... However, the multiple daily insulin injections are associated with pain, discomfort, local infection, deposition of the fat at the injection site, hypertrophy, and trypanophobia (Wong et al. 2017). Also, various vegetables and plants have been assessed and confirmed for their antidiabetic potential in many animal models which propose that the whole world is probing for novel antidiabetic agents from plant resources with fewer side effects (Sánchez-Machado et al. 2017). The identification of specific inhibitors for carbohydrate-hydrolyzing enzymes, such as α-glucosidase and α-amylase, is one of the most important therapeutic Figure 4 Anticancer mechanistic actions of SNPs strategies to reduce the high blood glucose level by hampering the uptake of glucose (Bahadori et al. 2018). ...
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Green synthesis of silver nanoparticles (SNPs) by harnessing the natural abilities of plant secondary metabolites has advantages over routine physical and chemical synthetic approaches due to their one-step experimental setup to reduce and stabilize the bulk silver into SNPs, biocompatible nature, and therapeutic significance. The unique size, shape, and biochemical functional corona of SNPs embellish them with the potential to perform therapeutic actions by adopting various mechanistic approaches including but not limited to the disruption of the electron transport chain, mitochondrial damage, DNA fragmentation, inhibition of ATP synthase activity, disorganization of the cell membrane, suspension of cellular signaling pathways, induction of apoptosis, and inhibition of enzymes activity. This review elaborates the biogenic synthesis of SNPs in redox chemical reactions by using plant secondary metabolites found in plant extracts. In addition, it explains the synergistic influence of physicochemical reaction parameters such as the temperature, pH, the concentration of the AgNO3, and the ratio of reactants to affect the reaction kinetics, molecular mechanics, enzymatic catalysis, and protein conformations that aid to affect the size, shape, and potential biochemical corona of nanoparticles. This review also provides up-to-date information on the mechanistic actions that embellish the plant-based SNPs, an anticancer, cytotoxic, antidiabetic, antimicrobial, and antioxidant potential. The mechanistic understanding of the therapeutic actions of SNPs will help in precision medicine to develop customized treatment and healthcare approaches for the welfare of the human population. Key points • Significance of the biogenic nanoparticles • Biomedical application potential of the plant-based silver nanoparticles • Mechanism of the anticancer, antidiabetic, and antimicrobial actions of the plant-based silver nanoparticles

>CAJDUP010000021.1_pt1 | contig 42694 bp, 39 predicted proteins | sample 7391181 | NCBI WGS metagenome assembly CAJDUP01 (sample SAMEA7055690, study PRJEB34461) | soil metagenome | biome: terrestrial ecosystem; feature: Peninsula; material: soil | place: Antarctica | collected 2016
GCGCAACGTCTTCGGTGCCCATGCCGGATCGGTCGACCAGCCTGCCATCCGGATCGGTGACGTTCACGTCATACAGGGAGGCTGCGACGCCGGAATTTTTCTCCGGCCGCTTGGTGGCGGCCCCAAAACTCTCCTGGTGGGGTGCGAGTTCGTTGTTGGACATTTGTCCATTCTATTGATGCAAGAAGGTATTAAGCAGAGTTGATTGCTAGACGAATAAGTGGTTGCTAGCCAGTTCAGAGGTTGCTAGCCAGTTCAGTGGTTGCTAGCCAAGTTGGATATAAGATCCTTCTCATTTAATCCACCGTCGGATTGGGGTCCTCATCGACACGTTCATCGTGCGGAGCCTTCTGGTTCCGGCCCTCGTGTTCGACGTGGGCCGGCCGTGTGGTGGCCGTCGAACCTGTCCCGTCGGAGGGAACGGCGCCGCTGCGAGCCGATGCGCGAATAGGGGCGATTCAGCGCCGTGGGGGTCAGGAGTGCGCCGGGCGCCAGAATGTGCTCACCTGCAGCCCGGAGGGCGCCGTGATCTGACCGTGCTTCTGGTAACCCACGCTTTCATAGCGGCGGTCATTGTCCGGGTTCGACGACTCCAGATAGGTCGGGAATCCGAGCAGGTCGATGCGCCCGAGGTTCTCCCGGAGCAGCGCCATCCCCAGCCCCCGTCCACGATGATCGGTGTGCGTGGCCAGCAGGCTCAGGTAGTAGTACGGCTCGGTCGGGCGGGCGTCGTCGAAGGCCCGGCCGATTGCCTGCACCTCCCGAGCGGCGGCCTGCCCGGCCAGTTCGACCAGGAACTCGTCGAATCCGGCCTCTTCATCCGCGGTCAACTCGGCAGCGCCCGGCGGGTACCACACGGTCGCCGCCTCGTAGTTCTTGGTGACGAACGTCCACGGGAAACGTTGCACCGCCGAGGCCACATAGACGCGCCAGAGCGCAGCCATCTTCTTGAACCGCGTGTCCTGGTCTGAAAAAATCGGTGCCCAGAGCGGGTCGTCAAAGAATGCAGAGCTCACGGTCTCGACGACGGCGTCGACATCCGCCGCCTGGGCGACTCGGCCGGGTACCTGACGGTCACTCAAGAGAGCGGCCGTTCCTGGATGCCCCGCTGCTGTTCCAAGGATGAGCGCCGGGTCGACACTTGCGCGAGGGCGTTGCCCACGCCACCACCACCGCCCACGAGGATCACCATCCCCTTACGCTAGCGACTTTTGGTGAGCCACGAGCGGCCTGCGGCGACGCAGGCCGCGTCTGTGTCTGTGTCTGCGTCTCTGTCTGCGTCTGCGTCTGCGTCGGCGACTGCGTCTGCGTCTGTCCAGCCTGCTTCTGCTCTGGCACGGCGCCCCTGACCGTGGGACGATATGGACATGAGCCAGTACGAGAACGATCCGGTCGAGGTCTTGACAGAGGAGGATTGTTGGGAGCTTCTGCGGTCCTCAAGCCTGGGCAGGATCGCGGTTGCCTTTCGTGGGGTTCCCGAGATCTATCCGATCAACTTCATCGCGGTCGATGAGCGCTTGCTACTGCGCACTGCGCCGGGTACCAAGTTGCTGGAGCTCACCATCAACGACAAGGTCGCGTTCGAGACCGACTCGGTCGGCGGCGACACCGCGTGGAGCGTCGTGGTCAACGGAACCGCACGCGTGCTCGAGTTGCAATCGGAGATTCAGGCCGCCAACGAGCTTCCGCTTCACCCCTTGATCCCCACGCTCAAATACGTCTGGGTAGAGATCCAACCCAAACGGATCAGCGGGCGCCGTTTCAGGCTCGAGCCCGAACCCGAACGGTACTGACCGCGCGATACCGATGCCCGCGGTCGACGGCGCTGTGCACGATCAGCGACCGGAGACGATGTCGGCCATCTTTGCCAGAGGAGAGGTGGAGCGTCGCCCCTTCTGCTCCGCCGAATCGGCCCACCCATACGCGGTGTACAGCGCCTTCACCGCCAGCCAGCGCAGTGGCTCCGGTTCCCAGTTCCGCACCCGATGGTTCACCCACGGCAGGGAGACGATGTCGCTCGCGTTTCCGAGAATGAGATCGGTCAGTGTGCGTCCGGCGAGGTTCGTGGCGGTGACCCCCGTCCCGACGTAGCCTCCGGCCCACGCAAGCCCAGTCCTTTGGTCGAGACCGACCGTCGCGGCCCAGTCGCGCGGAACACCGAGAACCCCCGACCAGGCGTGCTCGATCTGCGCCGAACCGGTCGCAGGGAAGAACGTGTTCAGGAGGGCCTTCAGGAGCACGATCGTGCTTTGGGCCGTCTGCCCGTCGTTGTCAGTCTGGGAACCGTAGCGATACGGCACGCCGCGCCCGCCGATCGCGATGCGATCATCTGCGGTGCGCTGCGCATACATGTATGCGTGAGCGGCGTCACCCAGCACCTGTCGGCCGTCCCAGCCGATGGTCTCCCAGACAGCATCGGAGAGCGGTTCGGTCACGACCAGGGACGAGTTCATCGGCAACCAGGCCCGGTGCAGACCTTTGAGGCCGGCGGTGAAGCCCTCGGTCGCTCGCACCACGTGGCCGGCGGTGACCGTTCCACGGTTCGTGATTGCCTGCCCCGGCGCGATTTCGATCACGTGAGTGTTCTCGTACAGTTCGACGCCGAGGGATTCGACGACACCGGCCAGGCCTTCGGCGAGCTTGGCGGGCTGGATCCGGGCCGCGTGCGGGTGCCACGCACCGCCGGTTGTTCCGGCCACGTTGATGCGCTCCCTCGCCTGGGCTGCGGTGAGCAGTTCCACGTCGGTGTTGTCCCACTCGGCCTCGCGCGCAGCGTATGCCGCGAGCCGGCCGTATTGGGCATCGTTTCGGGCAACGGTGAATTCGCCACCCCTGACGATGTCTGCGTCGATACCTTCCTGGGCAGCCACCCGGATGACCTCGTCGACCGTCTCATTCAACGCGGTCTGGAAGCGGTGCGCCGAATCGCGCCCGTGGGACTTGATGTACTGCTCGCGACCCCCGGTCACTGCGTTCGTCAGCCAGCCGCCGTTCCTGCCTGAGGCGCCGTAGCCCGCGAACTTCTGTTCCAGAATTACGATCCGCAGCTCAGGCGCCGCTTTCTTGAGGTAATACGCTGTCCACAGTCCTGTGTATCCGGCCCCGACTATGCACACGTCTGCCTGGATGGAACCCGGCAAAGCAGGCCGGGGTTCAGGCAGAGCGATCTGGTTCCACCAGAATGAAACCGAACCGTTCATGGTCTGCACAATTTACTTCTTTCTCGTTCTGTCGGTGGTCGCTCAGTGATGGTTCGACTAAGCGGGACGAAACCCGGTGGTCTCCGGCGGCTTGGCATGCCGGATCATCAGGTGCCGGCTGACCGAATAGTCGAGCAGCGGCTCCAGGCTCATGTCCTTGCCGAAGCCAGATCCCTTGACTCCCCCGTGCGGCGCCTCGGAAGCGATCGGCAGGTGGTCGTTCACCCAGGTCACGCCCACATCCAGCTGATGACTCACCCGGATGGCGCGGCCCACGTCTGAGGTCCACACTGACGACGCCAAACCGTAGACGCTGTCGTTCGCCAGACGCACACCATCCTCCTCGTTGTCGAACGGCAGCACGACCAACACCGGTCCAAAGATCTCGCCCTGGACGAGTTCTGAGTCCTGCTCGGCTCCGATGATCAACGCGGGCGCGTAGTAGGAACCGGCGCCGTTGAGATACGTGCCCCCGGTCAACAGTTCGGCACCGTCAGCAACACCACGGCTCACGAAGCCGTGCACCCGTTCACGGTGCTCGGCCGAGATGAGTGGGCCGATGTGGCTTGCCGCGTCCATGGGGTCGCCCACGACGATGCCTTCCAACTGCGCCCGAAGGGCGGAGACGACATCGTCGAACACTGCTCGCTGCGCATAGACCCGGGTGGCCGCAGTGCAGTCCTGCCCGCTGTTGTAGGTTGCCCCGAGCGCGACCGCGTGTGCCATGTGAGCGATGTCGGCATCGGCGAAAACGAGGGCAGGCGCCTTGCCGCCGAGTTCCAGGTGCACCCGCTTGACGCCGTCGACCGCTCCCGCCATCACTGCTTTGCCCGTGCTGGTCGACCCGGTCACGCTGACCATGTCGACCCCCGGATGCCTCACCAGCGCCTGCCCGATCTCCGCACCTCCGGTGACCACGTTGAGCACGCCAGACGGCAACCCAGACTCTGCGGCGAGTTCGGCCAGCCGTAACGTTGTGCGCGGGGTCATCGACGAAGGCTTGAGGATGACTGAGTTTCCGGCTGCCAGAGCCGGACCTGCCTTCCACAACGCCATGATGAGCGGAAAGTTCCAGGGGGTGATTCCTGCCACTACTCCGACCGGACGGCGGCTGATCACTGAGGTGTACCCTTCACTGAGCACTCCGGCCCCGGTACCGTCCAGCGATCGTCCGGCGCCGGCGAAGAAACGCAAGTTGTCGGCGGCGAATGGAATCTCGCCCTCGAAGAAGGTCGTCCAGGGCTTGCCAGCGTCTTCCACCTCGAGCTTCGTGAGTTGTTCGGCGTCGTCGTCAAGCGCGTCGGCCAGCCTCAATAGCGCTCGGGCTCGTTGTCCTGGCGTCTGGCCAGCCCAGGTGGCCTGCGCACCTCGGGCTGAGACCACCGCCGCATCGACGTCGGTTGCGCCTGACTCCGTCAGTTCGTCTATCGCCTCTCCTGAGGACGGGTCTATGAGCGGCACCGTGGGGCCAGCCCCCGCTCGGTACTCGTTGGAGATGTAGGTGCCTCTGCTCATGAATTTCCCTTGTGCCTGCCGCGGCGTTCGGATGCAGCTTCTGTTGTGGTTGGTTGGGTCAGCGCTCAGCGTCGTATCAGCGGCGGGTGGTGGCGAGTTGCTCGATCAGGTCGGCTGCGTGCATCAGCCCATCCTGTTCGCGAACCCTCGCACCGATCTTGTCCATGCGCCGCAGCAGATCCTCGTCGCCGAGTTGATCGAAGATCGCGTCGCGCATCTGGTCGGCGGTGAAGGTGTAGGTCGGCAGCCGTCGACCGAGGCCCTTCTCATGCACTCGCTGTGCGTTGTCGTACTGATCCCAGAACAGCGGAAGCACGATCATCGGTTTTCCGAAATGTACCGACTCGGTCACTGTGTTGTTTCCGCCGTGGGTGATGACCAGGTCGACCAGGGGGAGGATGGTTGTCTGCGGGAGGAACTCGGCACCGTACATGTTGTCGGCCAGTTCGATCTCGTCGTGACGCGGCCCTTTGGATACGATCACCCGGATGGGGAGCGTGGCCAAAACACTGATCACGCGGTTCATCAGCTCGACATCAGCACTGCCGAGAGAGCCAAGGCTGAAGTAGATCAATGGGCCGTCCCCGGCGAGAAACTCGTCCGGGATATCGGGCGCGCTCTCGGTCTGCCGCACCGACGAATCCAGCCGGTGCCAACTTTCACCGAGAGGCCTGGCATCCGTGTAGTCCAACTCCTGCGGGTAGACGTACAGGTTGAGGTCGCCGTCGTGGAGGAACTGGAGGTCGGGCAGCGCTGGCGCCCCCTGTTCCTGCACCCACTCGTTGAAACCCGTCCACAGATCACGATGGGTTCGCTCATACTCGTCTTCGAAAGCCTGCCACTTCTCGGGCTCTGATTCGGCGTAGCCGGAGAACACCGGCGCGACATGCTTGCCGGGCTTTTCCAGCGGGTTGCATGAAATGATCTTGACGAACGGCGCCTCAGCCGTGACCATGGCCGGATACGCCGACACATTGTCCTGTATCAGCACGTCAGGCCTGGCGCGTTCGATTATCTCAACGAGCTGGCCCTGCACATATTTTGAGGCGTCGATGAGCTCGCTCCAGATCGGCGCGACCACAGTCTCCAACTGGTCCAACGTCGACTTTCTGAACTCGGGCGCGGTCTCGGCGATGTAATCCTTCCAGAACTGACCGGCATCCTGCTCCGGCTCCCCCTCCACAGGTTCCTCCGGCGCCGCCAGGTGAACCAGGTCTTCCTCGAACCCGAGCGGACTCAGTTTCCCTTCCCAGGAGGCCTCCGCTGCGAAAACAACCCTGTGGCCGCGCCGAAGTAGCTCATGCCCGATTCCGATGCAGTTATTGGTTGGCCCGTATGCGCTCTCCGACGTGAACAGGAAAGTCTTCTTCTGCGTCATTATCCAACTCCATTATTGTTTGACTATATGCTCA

... Aloe vera shows numerous pharmacological activities viz. anti-inflammatory [15], anti-ulcer [16], chemopreventive [17], anti-tumour [18], antiviral [19], anti-hypercholesterolemia anti-diabetic [20] and anti-asthmatic [21]. It is observed that Aloe vera gel, when applied on wounds, increases the blood supply and oxygenation, which in turn improves wound healing [22]. ...